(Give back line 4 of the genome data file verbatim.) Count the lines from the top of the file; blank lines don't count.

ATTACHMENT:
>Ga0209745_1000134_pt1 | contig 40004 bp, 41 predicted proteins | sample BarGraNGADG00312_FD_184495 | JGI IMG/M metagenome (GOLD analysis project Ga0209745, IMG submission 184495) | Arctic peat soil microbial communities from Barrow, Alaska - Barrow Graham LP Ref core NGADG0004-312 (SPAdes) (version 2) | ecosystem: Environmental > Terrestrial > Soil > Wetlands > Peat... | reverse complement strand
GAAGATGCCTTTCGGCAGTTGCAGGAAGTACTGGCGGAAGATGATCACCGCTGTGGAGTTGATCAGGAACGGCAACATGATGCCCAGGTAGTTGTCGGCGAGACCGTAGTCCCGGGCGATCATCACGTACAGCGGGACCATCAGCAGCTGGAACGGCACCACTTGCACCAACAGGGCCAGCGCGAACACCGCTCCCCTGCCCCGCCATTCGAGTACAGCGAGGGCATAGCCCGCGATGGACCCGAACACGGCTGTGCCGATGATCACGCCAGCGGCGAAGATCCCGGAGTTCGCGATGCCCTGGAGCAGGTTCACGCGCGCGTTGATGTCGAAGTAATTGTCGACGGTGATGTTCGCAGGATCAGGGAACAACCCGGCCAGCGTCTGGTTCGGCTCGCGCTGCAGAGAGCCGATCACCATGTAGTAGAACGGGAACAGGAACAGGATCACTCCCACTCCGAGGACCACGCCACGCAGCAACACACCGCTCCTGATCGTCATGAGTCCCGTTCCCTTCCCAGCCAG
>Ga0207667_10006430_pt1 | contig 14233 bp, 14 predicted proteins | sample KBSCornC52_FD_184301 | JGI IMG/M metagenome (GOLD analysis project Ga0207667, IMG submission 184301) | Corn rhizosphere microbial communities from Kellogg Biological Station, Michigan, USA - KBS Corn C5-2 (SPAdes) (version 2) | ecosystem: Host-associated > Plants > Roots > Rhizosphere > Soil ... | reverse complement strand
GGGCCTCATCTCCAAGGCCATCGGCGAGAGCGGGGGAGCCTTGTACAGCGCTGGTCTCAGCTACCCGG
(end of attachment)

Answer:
GGGCCTCATCTCCAAGGCCATCGGCGAGAGCGGGGGAGCCTTGTACAGCGCTGGTCTCAGCTACCCGG